How to keep your technology book current

Books on technology can age quickly. Here’s how we keep the TYPO3 Guidebook current. 

By Felicity Brand

Technologies change day to day, but books can’t—which is why some people hesitate before purchasing a new technology book. It’s true that web technologies are constantly changing (for the better!), but we designed our book to remain relevant and current for the years to come. As one of the authors of The TYPO3 Guidebook, I thought a lot about how to make a readers’ investment last longer than a few release cycles. Here are some ideas.

Create a digital companion for the physical guide

Our book comes with many carefully crafted guides for TYPO3 developers and open-source entrepreneurs, which they can reference at their leisure. But as technical developers and writers ourselves, we know that a lot of learning happens through trial and error. We created supporting code repositories for several how-to guides in our book on Github, so you can download the code yourself and pick apart how it works. In the open-source spirit, anyone who notes an error in the repo can contribute a fix. 

Provide evergreen advice for running a business with open source

While our book features an introductory and thorough course in TYPO3, we made sure to include more general content for those looking to launch a business in open source—information that is useful and relevant in the long term. The book contains a guide for running an open-source business, including:

  • How to decide on the type of clients and projects to look for
  • How to think about marketing features
  • Talking to potential clients about your software
  • Using TYPO3, and open source more generally, as a door opener.

By putting technology guides and business advice in the same book, we tried to give a more holistic view of a career in open source. 

Focus on general principles rather than version specifics

Good tech books stay popular for years. These books tend to focus on the principles of development—explaining theory, methodologies, and best practices—rather than specific versions of a product or language that will grow outdated quickly. Our book is based on the latest long term support (LTS) version but doesn’t talk about version specifics.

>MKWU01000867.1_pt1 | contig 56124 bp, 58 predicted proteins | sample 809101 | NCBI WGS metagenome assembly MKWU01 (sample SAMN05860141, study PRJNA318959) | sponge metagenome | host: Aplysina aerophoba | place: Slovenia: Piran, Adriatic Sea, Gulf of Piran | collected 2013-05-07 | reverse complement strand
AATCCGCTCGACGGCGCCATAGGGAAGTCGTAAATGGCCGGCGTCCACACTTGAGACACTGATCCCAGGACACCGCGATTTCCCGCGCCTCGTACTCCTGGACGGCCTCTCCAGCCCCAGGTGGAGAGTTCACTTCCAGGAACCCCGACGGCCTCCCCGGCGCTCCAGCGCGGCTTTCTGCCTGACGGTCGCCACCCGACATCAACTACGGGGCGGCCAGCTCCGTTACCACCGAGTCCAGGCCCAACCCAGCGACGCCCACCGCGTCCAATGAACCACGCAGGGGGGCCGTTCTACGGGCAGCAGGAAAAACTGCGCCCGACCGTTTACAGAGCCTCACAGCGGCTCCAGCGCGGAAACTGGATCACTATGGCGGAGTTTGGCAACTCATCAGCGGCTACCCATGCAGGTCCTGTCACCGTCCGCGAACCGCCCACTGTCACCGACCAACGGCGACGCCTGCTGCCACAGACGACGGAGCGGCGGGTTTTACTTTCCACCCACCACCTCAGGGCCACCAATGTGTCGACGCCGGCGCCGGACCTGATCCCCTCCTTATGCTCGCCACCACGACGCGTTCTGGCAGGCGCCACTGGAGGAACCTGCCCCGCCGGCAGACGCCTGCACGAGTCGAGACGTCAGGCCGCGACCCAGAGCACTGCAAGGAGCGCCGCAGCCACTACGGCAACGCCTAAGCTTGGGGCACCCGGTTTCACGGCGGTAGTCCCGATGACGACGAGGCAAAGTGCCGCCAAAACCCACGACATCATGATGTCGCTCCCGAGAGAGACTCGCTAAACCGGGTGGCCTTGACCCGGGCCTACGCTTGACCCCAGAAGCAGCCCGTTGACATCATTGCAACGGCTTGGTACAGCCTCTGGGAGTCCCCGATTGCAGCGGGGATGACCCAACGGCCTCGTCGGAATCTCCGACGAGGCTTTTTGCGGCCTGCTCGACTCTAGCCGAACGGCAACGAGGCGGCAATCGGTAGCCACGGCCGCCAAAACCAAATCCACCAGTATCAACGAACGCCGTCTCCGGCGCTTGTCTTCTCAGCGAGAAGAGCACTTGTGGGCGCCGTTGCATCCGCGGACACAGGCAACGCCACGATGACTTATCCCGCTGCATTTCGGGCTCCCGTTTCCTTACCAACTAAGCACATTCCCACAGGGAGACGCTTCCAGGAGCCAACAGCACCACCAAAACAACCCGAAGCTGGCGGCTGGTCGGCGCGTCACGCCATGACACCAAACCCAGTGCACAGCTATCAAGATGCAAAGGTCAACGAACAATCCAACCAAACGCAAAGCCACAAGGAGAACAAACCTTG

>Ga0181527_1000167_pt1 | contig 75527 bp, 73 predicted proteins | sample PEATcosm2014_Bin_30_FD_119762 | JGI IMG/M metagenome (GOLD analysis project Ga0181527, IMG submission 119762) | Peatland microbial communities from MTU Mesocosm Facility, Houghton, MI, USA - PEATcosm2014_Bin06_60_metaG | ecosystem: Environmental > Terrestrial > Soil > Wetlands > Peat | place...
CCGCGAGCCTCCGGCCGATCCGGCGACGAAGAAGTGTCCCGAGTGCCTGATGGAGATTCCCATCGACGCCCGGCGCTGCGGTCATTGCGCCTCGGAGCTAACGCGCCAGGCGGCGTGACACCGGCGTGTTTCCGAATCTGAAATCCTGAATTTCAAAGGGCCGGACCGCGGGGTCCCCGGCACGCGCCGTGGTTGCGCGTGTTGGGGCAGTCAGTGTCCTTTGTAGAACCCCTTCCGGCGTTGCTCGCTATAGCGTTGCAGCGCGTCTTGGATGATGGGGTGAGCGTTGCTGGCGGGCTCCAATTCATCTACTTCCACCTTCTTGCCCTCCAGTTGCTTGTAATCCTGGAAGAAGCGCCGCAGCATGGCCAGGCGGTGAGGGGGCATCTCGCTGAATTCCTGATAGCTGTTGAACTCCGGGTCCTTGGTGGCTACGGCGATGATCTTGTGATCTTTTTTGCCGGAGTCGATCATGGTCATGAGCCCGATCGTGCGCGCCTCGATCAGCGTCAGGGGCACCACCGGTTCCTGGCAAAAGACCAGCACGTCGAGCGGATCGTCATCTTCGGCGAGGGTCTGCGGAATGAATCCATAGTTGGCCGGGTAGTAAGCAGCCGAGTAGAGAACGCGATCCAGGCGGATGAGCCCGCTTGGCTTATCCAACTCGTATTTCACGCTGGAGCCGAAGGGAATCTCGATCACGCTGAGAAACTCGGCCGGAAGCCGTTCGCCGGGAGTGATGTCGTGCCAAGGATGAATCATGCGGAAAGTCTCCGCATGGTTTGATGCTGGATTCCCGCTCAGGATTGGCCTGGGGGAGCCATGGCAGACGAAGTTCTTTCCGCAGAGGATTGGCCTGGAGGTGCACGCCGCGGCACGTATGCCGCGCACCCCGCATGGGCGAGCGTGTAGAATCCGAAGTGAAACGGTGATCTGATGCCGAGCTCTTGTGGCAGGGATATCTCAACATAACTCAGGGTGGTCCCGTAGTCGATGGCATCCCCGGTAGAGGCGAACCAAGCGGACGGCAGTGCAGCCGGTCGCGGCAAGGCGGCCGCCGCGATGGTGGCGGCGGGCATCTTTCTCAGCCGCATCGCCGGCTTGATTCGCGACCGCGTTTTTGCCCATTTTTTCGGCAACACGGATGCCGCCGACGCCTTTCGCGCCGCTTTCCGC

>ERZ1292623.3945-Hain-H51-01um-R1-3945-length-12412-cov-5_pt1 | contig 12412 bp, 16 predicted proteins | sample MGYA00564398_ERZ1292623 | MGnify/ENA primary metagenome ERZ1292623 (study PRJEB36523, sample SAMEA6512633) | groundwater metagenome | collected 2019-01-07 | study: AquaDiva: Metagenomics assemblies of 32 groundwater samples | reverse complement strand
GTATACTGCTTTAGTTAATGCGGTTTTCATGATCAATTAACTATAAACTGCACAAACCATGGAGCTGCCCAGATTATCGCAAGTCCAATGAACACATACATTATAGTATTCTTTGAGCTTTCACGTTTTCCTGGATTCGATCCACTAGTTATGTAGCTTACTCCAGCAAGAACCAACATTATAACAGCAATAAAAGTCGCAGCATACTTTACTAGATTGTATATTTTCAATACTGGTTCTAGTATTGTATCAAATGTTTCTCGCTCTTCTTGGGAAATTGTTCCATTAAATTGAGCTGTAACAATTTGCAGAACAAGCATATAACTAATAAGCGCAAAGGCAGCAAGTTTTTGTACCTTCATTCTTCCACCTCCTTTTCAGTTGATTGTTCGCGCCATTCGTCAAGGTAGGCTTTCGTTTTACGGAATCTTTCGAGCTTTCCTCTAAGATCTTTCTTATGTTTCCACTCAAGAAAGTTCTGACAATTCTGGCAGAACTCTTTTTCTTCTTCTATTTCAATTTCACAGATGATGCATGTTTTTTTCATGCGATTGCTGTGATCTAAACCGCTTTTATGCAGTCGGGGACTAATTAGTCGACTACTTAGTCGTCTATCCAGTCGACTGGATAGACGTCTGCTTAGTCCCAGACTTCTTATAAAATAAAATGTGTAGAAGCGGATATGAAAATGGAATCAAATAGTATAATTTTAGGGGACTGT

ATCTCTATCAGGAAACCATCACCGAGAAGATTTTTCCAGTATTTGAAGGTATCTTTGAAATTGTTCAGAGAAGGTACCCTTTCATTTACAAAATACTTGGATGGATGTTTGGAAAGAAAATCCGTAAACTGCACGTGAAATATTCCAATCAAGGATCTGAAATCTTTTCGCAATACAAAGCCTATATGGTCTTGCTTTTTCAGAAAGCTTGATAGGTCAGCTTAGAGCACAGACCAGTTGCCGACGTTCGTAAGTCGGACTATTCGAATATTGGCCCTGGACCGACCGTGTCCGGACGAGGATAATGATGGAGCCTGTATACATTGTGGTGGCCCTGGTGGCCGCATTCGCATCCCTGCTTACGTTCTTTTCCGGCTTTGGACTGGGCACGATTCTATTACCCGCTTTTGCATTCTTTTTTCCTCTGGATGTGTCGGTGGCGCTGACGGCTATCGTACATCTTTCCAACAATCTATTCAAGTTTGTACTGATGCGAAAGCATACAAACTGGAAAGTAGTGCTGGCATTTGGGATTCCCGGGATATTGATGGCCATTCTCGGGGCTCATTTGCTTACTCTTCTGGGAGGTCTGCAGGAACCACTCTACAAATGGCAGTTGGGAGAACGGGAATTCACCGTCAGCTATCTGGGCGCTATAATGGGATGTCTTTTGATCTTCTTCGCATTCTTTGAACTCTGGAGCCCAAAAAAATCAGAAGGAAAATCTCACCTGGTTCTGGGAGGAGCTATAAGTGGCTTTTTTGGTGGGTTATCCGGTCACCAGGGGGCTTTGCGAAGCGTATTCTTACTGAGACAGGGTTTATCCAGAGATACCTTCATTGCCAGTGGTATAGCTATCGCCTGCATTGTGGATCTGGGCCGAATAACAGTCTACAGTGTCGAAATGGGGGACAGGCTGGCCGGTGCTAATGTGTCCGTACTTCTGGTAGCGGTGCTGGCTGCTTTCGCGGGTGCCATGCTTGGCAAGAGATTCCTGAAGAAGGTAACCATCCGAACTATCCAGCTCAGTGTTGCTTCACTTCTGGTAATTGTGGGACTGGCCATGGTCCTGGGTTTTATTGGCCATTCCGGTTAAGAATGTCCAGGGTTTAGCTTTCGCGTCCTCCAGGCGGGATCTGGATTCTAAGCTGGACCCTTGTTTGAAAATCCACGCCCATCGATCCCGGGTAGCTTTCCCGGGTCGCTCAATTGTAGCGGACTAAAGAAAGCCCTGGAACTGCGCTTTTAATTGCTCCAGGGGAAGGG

We start with a showcase of what is possible with TYPO3, then present a discussion about design, implementation, and maintenance. Our book suits a mixed audience of technical project managers, decision-makers, and developers. The areas that delve more deeply into the development side talk about the concept of Object Oriented Programming (OOP) with TYPO3, a principle that’s language-agnostic.

Include a troubleshooting guide with references to online resources

Understanding and acknowledging that most development work takes place online is key. A good technology book provides a framework for learning but also helps readers troubleshoot and solve problems for themselves. Our Troubleshooting guide includes a lot of resources you can go to when you run into an issue—like the TYPO3 Slack and online community, plus advice on how to navigate documentation. 

Try it out for yourself

While there’s a lot of content available on the internet, not all of it is as high-quality or well-structured as a book that a team of authors has put a lot of time and thought into. The TYPO3 Guidebook was built to last, much in the same way TYPO3 has extended long-term support versions—with the right resources and support to help you in the long term. 

Interested? Buy or rent the TYPO3 Guidebook today.

Guest article written by: Felicity Brand is a Communications Consultant at Open Strategy Partners, where she writes and edits a variety of technical content for internal and external consumption. She is the primary author of the recently published TYPO3 Guidebook: Understand and Use TYPO3 CMS, and has a special knack for designing visuals and illustrations to communicate technical concepts. Felicity has more than ten years of experience as a technical communicator and spent the ten years before that as a business analyst. Felicity is passionate about open source, and is based in Melbourne, Australia. Linked In:

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